Enthusiasm about Arizona’s commitment to aerospace and space flight ran high, with Stephen Fleming, vice president for business initiative at the University of Arizona, saying, “You look at the level of investment that’s in place at ASU and at the University of Arizona at Tucson, and at Northern Arizona University up in Flagstaff — and even some nonprofit institutions like the Planetary Space Initiative down in Tucson: Arizona has one of the largest — if not the largest — concentrations of space scientists in the world.
“There’s an enormous amount of scientific and technical capabilities at both the two primary campuses here in Tempe and down in Tucson,” he said. “The generation of students we are educating now and the postdocs now — they are the ones who are going to be PI’s for the next decades. It’s a wonderful time to be in the space science business.”
Arizona companies like Iridium, Paragon Space Development Corp., World View Enterprises, Qwaltec, KinetX Aerospace, Northrup Grumman and Honeywell Aerospace are attracting highly skilled professionals, creating jobs and stoking economic energy for the state.
Lindy Elkins-Tanton, managing director of ASU’s Interplanetary Initiative, principal investigator for Psyche Discovery Mission with NASA and professor at ASU’s School of Earth and Space Exploration, shared her enthusiasm for this opportunity that “shows the breadth of all of our interests and the way we can all move together into a better space future.”
Andrea Gawrylewski, senior science communication editor for Scientific American, urged researchers to embrace opportunities to tell the public and the press about their work. According to a Pew Research report, the public trust in scientists is growing and exceeds that of even religious leaders.
“So this gives scientists a platform, a voice, a position of power to influence what people think and the direction policy goes, the direction that the view of science goes,” she said.
“People who understand science and who are educated about how science works see the value in it; see what it brings to their everyday lives, and it has a snowball effect,” she said, explaining that they are more likely to elect leaders who support science and fund science.
She emphasized the importance of preparing talking points in advance, especially before an interview with reporters, and clearly communicating the implications that research has for society. She shared the growing influence of social media and explained that journalists rely on social media for much of their information, urging scientists to get involved.
Gawrylewski joined a panel of science journalists composed of Jeff Foust, senior staff writer at SpaceNews, Tariq Malik, editor-in-chief of the online publication Space.com, and Dianne Price, science communicator at the Biodesign Institute, during which the panel advised scientists on how to avoid inaccuracies, hype and sensationalism.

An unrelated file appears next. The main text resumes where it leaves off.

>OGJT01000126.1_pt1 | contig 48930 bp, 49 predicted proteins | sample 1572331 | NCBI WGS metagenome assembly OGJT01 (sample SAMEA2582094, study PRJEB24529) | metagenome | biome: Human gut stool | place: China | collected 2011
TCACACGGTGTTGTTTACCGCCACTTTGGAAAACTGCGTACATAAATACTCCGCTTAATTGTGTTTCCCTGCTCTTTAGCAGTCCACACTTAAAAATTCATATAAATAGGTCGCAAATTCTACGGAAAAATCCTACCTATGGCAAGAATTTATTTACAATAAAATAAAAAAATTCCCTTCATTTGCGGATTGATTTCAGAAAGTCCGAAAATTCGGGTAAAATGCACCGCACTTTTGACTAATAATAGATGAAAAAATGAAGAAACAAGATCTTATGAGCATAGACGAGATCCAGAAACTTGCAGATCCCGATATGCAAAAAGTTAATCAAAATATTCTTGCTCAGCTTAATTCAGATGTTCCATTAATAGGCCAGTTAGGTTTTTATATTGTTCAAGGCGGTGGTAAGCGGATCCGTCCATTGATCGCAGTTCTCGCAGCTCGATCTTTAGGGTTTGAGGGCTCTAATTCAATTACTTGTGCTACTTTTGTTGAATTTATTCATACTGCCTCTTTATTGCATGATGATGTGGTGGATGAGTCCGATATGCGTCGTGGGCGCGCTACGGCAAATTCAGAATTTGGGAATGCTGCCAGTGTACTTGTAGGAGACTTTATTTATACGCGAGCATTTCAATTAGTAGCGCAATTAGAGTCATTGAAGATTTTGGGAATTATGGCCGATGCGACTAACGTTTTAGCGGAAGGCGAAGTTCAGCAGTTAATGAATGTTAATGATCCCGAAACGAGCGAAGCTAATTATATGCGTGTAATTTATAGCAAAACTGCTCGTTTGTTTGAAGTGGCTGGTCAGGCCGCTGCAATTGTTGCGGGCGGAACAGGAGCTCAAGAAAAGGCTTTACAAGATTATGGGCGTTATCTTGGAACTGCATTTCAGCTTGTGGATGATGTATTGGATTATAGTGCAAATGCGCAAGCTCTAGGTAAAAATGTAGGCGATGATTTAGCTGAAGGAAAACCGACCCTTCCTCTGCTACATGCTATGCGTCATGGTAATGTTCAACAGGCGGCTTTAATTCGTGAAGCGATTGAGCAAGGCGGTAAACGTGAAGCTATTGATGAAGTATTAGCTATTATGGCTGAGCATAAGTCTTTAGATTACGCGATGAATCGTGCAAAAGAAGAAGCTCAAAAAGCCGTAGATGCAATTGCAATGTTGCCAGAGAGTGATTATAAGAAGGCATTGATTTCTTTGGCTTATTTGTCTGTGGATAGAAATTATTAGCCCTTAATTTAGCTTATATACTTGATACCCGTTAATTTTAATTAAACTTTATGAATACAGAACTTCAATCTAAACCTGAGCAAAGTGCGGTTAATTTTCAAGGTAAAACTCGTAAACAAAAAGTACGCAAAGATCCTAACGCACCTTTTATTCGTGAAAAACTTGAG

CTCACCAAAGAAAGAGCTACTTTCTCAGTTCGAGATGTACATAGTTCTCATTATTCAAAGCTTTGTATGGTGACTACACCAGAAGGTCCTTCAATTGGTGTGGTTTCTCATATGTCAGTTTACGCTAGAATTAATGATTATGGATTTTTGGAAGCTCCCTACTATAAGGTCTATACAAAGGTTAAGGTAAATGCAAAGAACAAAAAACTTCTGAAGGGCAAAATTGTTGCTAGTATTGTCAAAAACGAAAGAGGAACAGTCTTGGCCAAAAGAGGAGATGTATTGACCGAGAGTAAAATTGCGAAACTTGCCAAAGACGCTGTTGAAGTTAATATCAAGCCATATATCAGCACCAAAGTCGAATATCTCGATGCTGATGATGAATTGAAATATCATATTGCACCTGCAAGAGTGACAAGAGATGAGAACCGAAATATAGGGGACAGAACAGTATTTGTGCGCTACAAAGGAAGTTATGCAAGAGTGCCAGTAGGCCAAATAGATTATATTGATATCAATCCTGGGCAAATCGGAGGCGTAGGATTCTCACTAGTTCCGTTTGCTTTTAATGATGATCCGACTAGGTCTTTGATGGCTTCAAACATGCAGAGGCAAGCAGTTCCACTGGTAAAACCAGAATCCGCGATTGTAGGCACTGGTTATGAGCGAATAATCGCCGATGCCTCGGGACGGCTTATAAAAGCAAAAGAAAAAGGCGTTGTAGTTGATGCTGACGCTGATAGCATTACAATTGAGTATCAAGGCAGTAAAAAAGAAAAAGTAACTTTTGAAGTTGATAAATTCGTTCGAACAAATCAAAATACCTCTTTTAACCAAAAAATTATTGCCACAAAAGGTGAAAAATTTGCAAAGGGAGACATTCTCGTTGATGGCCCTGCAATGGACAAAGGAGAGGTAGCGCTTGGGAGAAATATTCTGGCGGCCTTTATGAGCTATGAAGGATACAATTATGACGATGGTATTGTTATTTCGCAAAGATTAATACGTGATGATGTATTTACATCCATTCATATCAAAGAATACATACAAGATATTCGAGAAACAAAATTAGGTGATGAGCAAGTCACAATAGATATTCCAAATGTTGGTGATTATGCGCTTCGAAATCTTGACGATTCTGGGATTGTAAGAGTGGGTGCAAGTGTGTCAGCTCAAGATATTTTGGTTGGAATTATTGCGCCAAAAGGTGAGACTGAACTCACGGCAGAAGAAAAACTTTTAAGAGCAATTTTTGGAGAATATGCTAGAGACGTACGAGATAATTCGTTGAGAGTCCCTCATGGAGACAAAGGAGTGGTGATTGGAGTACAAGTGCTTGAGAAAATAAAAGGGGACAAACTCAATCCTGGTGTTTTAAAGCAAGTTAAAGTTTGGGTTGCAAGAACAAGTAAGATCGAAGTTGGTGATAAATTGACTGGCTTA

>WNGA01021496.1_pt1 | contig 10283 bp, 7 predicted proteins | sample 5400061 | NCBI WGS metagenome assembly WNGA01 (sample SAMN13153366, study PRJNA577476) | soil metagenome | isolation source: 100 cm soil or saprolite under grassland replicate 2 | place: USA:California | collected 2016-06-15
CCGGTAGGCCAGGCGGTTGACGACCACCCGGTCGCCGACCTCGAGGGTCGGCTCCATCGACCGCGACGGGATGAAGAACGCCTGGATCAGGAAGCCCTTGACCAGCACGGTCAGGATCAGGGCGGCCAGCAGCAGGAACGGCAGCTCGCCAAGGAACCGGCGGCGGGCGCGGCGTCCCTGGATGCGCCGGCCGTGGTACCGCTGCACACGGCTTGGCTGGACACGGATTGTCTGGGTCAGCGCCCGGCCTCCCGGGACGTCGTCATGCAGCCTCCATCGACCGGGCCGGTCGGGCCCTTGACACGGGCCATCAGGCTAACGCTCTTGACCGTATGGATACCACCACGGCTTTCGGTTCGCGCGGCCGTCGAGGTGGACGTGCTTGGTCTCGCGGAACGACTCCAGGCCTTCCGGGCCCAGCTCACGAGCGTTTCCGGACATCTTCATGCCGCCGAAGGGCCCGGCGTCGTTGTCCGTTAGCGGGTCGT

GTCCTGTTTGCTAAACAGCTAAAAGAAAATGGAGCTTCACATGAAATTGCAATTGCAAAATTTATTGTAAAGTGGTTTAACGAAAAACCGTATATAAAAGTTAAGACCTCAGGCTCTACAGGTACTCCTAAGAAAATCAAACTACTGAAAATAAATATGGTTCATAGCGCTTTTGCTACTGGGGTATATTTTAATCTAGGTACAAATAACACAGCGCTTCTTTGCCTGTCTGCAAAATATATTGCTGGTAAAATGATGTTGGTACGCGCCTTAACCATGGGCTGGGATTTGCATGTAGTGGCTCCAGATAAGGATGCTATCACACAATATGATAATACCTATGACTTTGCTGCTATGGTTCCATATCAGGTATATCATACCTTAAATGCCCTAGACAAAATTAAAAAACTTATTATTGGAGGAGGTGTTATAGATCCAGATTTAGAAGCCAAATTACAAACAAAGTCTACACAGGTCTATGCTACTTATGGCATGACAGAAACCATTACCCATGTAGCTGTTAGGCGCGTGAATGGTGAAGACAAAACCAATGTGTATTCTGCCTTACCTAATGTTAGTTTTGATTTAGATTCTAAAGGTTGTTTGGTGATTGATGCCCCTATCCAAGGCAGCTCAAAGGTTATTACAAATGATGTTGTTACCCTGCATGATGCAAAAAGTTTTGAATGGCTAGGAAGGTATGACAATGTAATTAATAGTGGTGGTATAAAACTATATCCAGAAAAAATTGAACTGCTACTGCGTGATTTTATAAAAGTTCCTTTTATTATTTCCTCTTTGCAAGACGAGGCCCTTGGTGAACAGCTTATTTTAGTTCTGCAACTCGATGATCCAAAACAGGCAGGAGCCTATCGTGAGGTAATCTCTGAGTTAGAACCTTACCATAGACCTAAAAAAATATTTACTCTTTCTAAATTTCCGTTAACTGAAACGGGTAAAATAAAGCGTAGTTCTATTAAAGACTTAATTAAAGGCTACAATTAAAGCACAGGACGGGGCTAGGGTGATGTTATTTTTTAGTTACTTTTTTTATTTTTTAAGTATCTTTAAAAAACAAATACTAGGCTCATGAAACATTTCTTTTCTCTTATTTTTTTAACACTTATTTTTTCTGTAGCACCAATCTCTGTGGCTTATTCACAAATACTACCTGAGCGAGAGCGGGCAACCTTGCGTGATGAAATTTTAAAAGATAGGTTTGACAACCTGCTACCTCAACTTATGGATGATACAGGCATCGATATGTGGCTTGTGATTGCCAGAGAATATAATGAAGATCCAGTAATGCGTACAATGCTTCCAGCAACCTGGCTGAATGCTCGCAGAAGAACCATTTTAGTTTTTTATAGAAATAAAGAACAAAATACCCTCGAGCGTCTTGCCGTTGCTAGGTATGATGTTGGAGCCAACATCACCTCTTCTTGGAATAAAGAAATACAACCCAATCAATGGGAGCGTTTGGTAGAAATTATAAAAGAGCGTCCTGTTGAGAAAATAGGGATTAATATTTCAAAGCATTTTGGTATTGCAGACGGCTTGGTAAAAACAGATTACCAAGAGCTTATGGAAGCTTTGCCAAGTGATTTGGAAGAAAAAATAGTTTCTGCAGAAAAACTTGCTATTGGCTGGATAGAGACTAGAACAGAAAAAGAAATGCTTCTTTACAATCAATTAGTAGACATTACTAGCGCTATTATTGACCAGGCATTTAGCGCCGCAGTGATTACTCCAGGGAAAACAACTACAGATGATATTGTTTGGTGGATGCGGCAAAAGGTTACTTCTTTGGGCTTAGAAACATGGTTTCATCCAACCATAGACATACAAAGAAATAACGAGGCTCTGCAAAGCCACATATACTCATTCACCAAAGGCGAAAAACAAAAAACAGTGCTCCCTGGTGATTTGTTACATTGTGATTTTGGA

“’Something amazing everyday’ is the motto at Space.com,” said Tariq Malik, sharing that his publication especially enjoys using videos to explain scientific research.
The panel called on conference attendees to be proactive in their work with journalists to be more effective in communicating the value of science to the public.
At the event, Nickerson announced the launch of a new ASU Space Life Sciences Initiative, a multidisciplinary effort designed to advance collaborations and partnerships among academic, government and commercial entities. Already the enterprise has played a major role in the Nature-NASA conference on the “Microbiology of Human Spaceflight” held at the NASA Johnson Space Center and a Lunar Mars Habitat Initiative with the University of Arizona to develop a ground-based spaceflight habitat where researchers will be able to conduct experiments to benefit astronaut health.
At the direction of ASU President Michael Crow, Nickerson will co-direct the initiative with George Poste, Regents Professor in the School of Life Sciences and the Del E. Webb Professor of Health Innovation. Poste is also chief scientist with the Complex Adaptive Systems Initiative at ASU.
The workshop concluded on a high note, with participants hungry for more opportunities to work together, including a request for ASU to host a followup microgravity workshop.
Smas said, “Gatherings like this help us identify new opportunities for collaboration with ASU and ways the commercial space sector can partner with our ASU academic community to develop solutions to support our research challenges.”
Written by Dianne Price